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Can Skin in the Game Fix The Financial Sector?

I don't tend to think of myself as particularly friendly to the Wall Street version of events over the past few years. I'm more one of those pitchfork-types that the president warned about. But for all my populist rage, I give the bankers this: They believed their own hype. There were a few sober moments where some CEO or another marveled over the apparently unsustainable boom. But these guys all owned stock in their companies. They all had skin in the game. They didn't just drink the Kool-Aid. They crashed through the wall and screamed "Oh Yeah!"

Which is why I'm fundamentally skeptical of proposals to right the financial sector by forcing institutions to own a piece of the financial products they put together. Obama included this idea in his white paper. Daniel Indiviglio sort-of argues for a similar reform in the rating agency market.

But I'm not seeing it. I don't think we need to be scared of bubbles that everyone knows are a bubble. I think we need to be scared of bubbles where everyone has convinced themselves we've reached a new normal. Those are the times when the experts are excited to have skin in the game. And if you look at the exposure of Citibank and Lehman and Bank of America, you have to conclude that this was one of those times. In fact, that was the problem. If the housing bubble had been limited to savvy Wall Street firms snookering some credulous Midwestern pension funds, we'd be in much better shape.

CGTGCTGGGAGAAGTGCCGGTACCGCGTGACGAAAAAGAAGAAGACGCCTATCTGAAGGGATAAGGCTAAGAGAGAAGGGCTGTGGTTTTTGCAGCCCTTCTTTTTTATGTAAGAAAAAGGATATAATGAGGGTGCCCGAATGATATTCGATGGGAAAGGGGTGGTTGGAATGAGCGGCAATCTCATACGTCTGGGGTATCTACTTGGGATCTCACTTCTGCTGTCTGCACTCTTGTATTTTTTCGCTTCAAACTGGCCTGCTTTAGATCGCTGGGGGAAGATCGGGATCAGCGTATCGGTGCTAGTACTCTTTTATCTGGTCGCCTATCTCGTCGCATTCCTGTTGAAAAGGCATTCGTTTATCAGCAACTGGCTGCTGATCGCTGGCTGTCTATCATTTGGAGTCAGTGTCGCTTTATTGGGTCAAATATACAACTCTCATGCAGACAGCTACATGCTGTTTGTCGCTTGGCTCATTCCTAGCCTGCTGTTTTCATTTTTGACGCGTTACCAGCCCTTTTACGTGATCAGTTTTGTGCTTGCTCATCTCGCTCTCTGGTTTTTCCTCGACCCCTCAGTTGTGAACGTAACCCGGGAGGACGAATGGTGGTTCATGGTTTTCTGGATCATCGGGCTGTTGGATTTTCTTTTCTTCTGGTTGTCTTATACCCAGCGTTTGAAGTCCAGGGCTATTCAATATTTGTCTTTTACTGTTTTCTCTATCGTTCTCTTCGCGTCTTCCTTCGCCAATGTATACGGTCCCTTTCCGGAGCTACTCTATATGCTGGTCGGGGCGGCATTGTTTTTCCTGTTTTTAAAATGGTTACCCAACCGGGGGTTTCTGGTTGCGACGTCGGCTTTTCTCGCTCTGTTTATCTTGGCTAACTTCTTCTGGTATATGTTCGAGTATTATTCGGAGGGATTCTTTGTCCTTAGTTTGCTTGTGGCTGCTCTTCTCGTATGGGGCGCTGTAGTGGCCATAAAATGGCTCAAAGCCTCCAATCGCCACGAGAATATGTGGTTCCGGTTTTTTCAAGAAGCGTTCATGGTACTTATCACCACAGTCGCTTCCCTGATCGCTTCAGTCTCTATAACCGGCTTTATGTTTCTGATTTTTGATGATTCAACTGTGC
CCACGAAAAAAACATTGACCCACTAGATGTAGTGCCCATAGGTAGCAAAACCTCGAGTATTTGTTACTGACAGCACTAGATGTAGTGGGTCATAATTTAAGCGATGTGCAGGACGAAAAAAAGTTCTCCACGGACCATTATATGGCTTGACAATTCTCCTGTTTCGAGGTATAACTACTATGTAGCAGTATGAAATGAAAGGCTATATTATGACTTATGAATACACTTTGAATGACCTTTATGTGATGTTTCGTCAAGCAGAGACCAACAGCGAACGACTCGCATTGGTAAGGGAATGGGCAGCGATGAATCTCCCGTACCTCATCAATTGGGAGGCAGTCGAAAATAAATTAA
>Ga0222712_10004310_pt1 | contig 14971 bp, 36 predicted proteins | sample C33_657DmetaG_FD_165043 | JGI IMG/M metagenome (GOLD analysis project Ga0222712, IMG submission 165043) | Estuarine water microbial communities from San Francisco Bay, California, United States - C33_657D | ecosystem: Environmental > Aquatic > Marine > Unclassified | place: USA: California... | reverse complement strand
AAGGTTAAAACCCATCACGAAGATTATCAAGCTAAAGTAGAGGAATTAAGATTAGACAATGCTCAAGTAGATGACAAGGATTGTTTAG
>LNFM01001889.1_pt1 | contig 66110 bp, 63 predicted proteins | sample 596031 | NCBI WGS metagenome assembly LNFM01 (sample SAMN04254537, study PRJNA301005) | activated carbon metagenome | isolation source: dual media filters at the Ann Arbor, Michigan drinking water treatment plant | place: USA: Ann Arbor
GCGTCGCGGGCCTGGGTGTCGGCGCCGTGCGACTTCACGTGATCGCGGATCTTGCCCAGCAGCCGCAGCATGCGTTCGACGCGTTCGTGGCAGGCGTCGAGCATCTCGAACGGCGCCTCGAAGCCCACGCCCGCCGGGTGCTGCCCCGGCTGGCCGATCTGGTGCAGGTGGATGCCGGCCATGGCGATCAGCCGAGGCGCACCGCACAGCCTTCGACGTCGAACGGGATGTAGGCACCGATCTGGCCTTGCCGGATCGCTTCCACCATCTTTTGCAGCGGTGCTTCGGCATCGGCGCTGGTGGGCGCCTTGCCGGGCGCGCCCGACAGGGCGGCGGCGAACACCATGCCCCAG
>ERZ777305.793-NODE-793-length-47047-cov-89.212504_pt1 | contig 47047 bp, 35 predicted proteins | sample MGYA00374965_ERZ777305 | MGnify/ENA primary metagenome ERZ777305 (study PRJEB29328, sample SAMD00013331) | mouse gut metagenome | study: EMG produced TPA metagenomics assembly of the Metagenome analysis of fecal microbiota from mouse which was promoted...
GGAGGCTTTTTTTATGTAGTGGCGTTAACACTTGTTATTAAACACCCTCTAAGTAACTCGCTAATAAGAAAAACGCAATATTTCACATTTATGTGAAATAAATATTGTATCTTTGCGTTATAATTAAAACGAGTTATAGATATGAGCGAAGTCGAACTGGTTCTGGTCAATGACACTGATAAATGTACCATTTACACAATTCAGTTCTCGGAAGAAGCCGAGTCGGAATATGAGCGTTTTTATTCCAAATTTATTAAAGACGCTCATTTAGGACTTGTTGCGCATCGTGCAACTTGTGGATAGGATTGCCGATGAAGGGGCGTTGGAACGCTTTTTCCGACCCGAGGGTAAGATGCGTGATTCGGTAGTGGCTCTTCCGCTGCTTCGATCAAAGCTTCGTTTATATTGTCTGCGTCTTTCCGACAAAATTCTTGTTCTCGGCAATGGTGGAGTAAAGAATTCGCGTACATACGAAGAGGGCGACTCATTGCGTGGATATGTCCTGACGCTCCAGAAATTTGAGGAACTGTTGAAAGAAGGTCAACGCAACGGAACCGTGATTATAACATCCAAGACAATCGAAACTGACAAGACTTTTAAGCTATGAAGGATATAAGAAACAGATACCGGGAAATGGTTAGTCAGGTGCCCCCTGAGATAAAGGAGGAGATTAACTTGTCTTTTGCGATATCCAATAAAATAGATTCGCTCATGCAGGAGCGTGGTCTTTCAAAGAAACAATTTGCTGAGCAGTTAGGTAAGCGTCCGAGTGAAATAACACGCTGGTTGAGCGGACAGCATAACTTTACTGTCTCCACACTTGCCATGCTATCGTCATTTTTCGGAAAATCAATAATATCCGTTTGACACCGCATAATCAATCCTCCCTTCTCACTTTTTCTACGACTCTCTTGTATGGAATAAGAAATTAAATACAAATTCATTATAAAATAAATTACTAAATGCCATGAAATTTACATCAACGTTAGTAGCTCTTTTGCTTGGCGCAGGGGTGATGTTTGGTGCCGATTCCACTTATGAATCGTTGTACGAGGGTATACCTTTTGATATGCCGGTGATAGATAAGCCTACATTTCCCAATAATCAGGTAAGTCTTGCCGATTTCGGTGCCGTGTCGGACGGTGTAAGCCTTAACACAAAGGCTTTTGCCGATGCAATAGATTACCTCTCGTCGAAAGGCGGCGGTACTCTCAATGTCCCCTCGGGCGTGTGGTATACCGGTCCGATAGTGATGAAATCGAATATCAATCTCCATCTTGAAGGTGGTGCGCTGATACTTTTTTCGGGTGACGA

By Ezra Klein  |  June 22, 2009; 4:00 PM ET
Categories:  Financial Regulation , Solutions  
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Comments

I disagree. None of the bankers had much "skin" in the game. Their huge salaries, multi-million dollar bonuses, and perks (past, present and future) were all preserved at immense expense to taxpayers and shareholders alike. They lost either nothing or comparatively little. They never gambled with their personal fortunes.

I think you are confusing the fate of the companies controlled by these thieves with the fate of the CEO's themselves. As we've seen, as far as bankers are concerned, the bank is just another big pile of other people's money to be looted.

None of this would have happened if investment banks were still partnerships, meaning that a partners own net worth was on the line to answer for mistakes, poor judgment and misdeeds. That's what it means to have "skin" in the game---it's when it's your life savings at risk.

Posted by: MitchGuthman | June 22, 2009 4:21 PM | Report abuse

Which are the bubbles that we all know to be bubbles?

Posted by: toatley1 | June 22, 2009 4:32 PM | Report abuse